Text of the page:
We have no evidence yet that this can work in Calgary, at any rate, and as such it's important to consider that kind of thing when thinking about who's going to be the next GM. We've heard it said he's going to have to subscribe to the kind of hockey that Burke espouses (fight-y, losing hockey, apparently), but there's a legitimate question at this point whether the autonomy he's supposed to have will actually exist.
3. The Nieuwendyk ceremony
Maybe I was prompted to think about all the above by the Nieuwendyk non-retirement ceremony, at which they really should have just retired his stupid number anyway. I've never really been clear on the difference between retiring them, as the Flames have with Lanny McDonald and Mike Vernon, and simply “honoring” them, as they have with Al MacInnis and now Nieuwendyk. I understand what it means, but I don't understand why you make the distinction; is someone really any more worthy of wearing No. 2 than they are of wearing No. 30?
Anyway, that ceremony was nice. Very enjoyable. Occasionally moving. It's weird how sports can do that to you.
4. On Granlund
Now that we've gotten a decently long look at the contributions Markus Granlund and Joni Ortio have made (seven and five games, respectively, as of this writing), I think it's fair to begin to look at how they've done in their admittedly limited roles.
Granlund has, understandably, gotten a little bit sheltered early on, but it should be noted his zone starts have actually been a little bit tougher than Sean Monahan's: 54.2 for the new kid, 59 for the less-new kid. And while he's not driving play in any appreciable way at 45.2 percent corsi, that's to be expected because only four guys on the whole team drive possession north of 50 to begin with (Mark Giordano, TJ Galiardi, TJ Brodie, Mikael Backlund). Maybe, though, you'd like to see more than eight SOG total in seven games, even given the limited minutes.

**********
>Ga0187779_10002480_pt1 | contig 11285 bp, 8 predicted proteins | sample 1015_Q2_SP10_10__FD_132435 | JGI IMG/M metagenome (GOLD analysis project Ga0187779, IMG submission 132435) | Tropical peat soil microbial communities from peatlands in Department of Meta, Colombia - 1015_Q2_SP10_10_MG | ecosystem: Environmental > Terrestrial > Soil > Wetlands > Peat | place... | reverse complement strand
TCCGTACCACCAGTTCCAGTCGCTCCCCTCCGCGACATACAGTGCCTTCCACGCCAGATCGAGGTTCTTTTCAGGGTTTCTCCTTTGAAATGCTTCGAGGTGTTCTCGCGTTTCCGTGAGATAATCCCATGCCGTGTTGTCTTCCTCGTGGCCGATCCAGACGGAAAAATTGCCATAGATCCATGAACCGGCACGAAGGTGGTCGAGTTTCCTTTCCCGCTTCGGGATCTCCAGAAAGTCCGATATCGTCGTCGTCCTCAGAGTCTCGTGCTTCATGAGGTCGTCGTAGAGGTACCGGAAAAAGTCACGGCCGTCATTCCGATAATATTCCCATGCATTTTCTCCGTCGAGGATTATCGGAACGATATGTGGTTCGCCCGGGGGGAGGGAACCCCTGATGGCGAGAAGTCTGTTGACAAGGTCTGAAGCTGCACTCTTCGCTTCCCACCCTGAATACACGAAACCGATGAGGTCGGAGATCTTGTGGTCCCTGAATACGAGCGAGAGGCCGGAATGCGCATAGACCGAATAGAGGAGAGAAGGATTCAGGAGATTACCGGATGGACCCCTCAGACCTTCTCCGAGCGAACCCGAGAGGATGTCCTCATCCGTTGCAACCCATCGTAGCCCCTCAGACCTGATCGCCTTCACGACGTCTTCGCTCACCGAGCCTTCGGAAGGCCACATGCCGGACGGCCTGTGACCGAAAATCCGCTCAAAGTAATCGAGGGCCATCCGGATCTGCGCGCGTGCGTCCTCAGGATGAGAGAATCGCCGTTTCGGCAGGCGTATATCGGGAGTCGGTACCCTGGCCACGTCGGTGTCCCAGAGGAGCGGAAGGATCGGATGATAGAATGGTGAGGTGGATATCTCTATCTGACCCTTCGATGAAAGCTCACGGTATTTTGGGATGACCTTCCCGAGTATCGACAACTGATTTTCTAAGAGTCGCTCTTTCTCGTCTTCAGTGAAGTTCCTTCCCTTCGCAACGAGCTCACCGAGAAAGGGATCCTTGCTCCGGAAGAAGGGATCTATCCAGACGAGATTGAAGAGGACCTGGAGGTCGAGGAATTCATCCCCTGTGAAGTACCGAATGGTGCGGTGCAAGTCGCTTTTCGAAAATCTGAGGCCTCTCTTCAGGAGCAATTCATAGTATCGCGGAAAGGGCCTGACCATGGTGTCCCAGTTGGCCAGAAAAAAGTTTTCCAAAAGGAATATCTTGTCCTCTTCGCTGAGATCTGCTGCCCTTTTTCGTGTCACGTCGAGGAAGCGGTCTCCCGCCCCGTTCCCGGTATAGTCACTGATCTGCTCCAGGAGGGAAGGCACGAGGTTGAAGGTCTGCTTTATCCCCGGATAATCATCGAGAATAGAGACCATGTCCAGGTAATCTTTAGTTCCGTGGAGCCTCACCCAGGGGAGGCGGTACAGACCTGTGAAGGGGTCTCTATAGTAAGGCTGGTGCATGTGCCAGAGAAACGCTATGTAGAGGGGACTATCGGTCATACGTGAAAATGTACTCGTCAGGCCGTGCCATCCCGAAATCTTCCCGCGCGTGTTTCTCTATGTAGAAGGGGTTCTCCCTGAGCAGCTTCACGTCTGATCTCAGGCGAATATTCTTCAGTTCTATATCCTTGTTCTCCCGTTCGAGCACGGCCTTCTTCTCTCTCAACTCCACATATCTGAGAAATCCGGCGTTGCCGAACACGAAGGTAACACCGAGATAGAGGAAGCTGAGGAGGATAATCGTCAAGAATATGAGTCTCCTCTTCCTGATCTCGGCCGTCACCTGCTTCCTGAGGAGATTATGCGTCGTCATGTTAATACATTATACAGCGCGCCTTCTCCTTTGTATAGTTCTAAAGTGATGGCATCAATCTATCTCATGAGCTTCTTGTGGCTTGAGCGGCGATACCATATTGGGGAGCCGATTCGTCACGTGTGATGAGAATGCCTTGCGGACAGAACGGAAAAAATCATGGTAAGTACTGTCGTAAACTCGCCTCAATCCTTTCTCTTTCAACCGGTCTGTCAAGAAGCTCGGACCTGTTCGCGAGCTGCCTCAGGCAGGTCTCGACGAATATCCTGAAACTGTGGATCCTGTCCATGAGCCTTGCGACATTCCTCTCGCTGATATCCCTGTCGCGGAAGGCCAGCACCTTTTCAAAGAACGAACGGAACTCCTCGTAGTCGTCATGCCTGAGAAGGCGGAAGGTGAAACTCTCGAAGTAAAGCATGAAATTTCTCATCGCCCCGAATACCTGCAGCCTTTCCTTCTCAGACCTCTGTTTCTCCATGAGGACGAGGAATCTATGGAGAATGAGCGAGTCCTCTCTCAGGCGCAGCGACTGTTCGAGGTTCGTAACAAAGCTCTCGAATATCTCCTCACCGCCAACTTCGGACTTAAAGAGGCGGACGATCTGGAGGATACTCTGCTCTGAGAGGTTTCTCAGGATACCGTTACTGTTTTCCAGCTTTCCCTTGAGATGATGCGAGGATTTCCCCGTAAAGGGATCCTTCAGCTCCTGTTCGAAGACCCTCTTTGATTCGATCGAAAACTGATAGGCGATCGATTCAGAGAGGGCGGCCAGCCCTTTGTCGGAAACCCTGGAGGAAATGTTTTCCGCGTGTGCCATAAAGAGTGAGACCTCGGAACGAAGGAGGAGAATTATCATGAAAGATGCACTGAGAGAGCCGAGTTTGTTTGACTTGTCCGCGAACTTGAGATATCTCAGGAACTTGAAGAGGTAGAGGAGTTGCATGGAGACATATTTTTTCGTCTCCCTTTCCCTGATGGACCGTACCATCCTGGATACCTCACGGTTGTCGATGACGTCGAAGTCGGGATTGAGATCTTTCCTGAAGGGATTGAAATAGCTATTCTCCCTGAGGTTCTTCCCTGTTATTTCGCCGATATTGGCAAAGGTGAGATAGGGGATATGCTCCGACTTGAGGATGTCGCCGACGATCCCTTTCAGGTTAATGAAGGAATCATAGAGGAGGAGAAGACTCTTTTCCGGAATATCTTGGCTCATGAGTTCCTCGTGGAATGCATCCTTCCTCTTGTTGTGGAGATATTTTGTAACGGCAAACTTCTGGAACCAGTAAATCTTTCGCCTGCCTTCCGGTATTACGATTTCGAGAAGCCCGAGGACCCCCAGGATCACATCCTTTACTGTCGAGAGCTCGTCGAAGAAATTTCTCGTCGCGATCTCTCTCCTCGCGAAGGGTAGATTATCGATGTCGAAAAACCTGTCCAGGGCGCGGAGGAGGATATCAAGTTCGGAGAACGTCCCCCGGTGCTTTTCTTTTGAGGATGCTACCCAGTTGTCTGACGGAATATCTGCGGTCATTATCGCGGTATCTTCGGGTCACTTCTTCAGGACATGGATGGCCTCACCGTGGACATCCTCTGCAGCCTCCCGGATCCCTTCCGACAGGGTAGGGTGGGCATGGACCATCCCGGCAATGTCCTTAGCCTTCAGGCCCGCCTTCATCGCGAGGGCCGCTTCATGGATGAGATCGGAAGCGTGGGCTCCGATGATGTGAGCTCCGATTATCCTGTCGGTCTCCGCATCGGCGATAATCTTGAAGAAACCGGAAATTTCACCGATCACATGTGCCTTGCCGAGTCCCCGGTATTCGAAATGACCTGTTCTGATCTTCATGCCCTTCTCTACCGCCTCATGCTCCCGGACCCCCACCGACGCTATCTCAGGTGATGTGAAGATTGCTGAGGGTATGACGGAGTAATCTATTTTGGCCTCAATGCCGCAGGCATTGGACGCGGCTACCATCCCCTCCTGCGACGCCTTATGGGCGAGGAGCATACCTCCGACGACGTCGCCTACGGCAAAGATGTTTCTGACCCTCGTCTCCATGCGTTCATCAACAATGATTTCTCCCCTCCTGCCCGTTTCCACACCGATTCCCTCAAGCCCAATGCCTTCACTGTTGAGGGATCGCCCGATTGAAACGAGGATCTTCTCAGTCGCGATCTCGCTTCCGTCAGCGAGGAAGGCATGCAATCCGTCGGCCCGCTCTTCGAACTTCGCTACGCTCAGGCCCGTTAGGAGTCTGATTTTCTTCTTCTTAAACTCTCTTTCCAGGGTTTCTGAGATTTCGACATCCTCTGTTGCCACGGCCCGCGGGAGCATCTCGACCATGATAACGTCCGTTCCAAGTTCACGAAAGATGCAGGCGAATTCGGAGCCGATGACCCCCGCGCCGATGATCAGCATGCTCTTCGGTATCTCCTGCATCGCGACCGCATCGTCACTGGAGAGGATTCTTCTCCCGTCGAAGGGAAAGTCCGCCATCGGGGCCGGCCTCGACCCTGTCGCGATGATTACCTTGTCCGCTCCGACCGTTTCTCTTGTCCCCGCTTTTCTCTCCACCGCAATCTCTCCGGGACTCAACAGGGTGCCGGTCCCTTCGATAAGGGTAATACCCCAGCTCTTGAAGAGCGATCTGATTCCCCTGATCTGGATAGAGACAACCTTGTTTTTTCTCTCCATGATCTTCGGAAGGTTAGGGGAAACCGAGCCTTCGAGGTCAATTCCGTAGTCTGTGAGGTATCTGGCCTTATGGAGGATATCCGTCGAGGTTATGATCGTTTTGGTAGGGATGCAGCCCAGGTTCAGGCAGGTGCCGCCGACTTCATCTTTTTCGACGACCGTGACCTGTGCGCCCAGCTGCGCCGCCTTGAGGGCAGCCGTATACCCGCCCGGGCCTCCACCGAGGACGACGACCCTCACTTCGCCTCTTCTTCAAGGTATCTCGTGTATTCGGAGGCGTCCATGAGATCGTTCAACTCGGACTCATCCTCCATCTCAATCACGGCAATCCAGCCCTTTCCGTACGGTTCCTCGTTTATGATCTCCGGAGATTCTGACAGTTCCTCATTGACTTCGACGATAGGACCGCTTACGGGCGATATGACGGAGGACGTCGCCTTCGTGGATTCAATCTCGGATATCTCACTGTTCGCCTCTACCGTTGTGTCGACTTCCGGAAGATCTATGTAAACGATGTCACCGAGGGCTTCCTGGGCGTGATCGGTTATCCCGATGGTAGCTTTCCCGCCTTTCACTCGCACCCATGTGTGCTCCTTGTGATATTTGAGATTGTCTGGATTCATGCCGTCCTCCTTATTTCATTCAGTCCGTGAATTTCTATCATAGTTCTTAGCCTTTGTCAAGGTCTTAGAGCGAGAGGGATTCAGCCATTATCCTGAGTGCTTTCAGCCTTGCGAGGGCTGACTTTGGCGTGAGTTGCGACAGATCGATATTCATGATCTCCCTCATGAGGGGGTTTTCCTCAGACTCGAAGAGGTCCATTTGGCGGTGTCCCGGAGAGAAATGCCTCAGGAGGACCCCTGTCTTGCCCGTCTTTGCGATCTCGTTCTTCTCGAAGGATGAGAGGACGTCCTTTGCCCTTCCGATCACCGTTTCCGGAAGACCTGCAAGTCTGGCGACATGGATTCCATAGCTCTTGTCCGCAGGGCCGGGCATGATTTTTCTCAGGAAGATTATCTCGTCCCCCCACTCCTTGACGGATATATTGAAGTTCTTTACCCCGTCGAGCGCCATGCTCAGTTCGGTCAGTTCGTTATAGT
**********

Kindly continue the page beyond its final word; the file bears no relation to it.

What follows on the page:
From a “watch the games!!!” perspective, though, I think he's actually looked less out of place than Monahan did at the beginning of the season, even if the numbers obviously don't bear that out.
5. Then there's Ortio
Tough to judge any goaltender on five starts, sure, but in that time one has to think we've seen some building blocks that weren't there with the other potential saviors in net. Having a .907 save percentage is still, obviously, not good enough for anyone, but those games haven't exactly been against the easiest competition, and that's obviously going to be exacerbated by the fact that the Flames are awful.
Unlike your Reto Berras or Karri Ramos, both hailed at different points as being guys who can play this position at the NHL level, Ortio has dominated an actual good lower league where success there translates to the NHL. Even if they don't make him the starter next year (they shouldn't), you can tell he's going to have a better shot to be be strong against North American competition because he has done it in the AHL. The Swiss A-League and the KHL remain mysteries in many ways, because success there, for whatever reason, doesn't seem to translate as well to the NHL game.
There's also the fact that Ortio is 22, rather than the 27 of Berra and Ramo. Lots more to build on there, and reason to hope that .907 isn't the ceiling, but the floor. Tough to be sure either of the older fellas aren't already exactly what they're going to be.